Think about all the things you can do with your smartphone — texting and email, browsing the internet, banking transactions, and checking the status of your filed income taxes, just to name a few.
Now imagine all of the sensitive data associated with those tasks getting into the wrong hands. Yikes! Criminals could steal all that information, and you won’t believe how simple it is for them.
How hackers can steal your PINs and passwords
Researchers at Newcastle University have discovered an easy way for hackers to steal PINs and passwords right from your smartphone: The motion sensors built into your gadget.
Most of today’s smartphones come equipped with around 25 different sensors. Clicking, holding, scrolling and tapping your phone creates a unique orientation and motion trace. Malicious websites and apps could allow a criminal to spy on us using the data from these motion sensors.
The researchers’ study included 10 smartphone users entering 50 four-digit PINs five times each on a certain website. This data was used to train a neural network on touch activity. The network was then used to guess the PINs.
The neural network was able to crack the four-digit PINs with a 70% accuracy rate on the first attempt. By the fifth attempt, it was able to crack the PINs with 100% accuracy.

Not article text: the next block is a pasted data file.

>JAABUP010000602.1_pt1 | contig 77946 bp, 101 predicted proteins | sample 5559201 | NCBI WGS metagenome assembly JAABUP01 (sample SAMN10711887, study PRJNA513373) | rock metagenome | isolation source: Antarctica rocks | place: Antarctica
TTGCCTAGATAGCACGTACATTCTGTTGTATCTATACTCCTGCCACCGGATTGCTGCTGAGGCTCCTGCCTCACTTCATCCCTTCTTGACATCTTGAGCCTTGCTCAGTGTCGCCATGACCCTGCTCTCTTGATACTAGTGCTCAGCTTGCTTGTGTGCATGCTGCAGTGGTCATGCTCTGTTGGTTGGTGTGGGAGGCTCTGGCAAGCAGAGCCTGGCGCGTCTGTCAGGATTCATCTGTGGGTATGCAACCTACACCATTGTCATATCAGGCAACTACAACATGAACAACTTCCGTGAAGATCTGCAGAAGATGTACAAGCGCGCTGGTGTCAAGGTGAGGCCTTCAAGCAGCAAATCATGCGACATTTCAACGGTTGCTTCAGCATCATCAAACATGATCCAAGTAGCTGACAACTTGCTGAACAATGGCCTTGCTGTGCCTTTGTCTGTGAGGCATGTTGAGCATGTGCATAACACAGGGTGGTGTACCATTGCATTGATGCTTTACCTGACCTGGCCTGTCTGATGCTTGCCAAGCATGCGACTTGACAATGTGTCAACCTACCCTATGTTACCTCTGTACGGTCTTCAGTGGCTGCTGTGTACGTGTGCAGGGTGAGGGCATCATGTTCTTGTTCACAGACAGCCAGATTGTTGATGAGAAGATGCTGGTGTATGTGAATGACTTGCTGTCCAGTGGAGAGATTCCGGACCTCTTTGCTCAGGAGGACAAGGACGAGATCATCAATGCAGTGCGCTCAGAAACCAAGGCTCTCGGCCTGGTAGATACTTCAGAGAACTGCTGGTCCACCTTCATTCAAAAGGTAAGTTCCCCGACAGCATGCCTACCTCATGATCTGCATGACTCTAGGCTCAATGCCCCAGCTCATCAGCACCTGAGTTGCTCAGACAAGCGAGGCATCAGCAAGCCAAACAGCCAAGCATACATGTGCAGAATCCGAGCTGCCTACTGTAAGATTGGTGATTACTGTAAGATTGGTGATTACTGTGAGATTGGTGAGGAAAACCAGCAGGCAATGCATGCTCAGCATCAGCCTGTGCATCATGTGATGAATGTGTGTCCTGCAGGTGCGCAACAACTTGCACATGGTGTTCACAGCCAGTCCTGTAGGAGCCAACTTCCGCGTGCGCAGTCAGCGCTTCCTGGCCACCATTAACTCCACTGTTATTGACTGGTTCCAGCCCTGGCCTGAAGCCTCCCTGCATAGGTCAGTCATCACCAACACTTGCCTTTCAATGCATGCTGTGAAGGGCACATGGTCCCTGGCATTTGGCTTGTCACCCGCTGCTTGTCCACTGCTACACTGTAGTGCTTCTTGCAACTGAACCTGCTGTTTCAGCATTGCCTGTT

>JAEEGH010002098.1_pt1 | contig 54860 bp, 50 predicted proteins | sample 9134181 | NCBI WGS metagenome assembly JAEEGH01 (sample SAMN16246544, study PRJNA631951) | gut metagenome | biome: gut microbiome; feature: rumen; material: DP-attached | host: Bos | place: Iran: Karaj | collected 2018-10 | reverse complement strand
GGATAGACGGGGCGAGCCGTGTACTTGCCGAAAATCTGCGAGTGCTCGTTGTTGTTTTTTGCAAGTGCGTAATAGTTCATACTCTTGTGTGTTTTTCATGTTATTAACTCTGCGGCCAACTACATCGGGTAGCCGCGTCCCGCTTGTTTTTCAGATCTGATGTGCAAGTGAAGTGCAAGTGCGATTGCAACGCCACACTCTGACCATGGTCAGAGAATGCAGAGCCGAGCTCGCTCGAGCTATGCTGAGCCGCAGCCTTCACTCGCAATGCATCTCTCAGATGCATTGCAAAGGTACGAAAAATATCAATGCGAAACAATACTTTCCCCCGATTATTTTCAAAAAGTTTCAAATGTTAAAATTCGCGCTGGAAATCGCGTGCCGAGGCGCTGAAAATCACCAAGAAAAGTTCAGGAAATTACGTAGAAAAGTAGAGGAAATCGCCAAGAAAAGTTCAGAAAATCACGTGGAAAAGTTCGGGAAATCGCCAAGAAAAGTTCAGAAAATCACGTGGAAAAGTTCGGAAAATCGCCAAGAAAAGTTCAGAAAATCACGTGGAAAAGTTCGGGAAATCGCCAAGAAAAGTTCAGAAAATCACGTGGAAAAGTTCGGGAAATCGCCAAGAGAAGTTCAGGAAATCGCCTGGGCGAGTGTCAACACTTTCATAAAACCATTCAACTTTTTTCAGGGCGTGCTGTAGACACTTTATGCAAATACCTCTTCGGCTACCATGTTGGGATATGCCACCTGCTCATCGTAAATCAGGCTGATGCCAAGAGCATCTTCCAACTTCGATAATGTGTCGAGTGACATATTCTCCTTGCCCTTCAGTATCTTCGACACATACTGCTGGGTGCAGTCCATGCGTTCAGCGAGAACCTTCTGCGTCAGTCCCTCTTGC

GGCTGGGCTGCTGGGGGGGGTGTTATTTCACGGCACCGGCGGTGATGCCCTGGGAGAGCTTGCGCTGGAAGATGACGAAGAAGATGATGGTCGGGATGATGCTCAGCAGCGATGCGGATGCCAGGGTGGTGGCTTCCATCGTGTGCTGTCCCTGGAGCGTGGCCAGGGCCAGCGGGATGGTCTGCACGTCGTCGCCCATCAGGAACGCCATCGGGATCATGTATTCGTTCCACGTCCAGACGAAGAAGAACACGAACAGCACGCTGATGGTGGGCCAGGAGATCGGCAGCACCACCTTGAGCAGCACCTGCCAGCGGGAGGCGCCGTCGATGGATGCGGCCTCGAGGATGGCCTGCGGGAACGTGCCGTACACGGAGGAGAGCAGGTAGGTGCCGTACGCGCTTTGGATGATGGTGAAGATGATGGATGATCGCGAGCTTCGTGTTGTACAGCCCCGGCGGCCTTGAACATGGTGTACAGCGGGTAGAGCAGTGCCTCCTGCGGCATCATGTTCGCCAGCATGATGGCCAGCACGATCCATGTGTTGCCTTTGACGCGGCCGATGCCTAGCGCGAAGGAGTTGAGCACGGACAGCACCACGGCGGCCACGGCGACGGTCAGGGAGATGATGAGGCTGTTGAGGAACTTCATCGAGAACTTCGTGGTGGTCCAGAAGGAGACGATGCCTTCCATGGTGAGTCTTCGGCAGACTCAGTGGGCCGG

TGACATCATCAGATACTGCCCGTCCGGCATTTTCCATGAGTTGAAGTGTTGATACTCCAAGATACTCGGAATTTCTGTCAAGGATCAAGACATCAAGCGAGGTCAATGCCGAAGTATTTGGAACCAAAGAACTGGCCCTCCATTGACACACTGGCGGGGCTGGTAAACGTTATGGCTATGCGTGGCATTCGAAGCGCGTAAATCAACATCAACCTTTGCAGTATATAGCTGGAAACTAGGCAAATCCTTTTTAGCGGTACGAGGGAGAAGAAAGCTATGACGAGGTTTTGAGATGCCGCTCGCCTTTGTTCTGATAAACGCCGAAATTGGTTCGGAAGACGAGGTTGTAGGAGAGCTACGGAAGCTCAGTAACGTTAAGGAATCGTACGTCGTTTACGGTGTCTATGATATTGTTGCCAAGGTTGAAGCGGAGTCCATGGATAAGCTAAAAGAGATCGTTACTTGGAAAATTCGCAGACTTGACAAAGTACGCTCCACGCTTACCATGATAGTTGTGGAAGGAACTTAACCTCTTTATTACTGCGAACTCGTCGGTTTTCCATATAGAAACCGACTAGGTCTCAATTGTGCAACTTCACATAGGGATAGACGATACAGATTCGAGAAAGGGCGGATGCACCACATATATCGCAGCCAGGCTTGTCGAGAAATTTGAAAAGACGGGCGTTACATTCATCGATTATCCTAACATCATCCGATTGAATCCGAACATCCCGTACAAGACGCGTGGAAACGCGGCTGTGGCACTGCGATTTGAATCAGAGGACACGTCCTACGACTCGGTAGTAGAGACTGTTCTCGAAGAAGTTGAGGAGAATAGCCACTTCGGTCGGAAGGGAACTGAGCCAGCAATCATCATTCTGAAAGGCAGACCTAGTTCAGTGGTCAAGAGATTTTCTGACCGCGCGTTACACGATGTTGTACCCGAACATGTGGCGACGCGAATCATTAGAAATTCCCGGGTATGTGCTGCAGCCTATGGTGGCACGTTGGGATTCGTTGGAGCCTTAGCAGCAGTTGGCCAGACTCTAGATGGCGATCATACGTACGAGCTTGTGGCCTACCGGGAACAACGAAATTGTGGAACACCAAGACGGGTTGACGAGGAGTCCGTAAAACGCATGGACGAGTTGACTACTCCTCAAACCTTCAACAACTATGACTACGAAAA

Detailing the study’s findings, Dr. Maryam Mehrnezhad said, “Most smartphones, tablets and other wearables are now equipped with a multitude of sensors, from the well-known GPS, camera and microphone to instruments such as the gyroscope, proximity, NFC, and rotation sensors and accelerometer.
“But because mobile apps and websites don’t need to ask permission to access most of them, malicious programs can covertly ‘listen in’ on your sensor data and use it to discover a wide range of sensitive information about you, such as phone call timing, physical activities, and even your touch actions, PINs and passwords.”
They even discovered that on some browsers, if you open a page on your gadget that’s hosting malicious code and then open your online banking account without closing the previous tab, the criminal can spy on all the details you enter. In some cases, if you don’t close the tabs completely, the scammer can spy on you, even when your gadget is locked.
How to protect your phone’s PIN
The researchers behind this study have some ideas for how to protect your phone’s PIN. Follow these security rules:
- Change PINs and passwords: Update these regularly so malicious sites and apps aren’t able to begin recognizing a pattern.
- Only download trusted apps: Don’t download apps from third-party app stores. Install apps only from trusted stores, like the Apple App Store and Google Play.
- Close your apps: When you’re not using an app, make sure it’s closed and not running in the background. If you no longer use an app, uninstall it.
- Stay updated: Make sure your gadget’s operating system and apps are always up to date.
- Check app permissions: Don’t just give apps you download unlimited permissions. Carefully read the permission request, and, if they seem unreasonable, don’t install the app.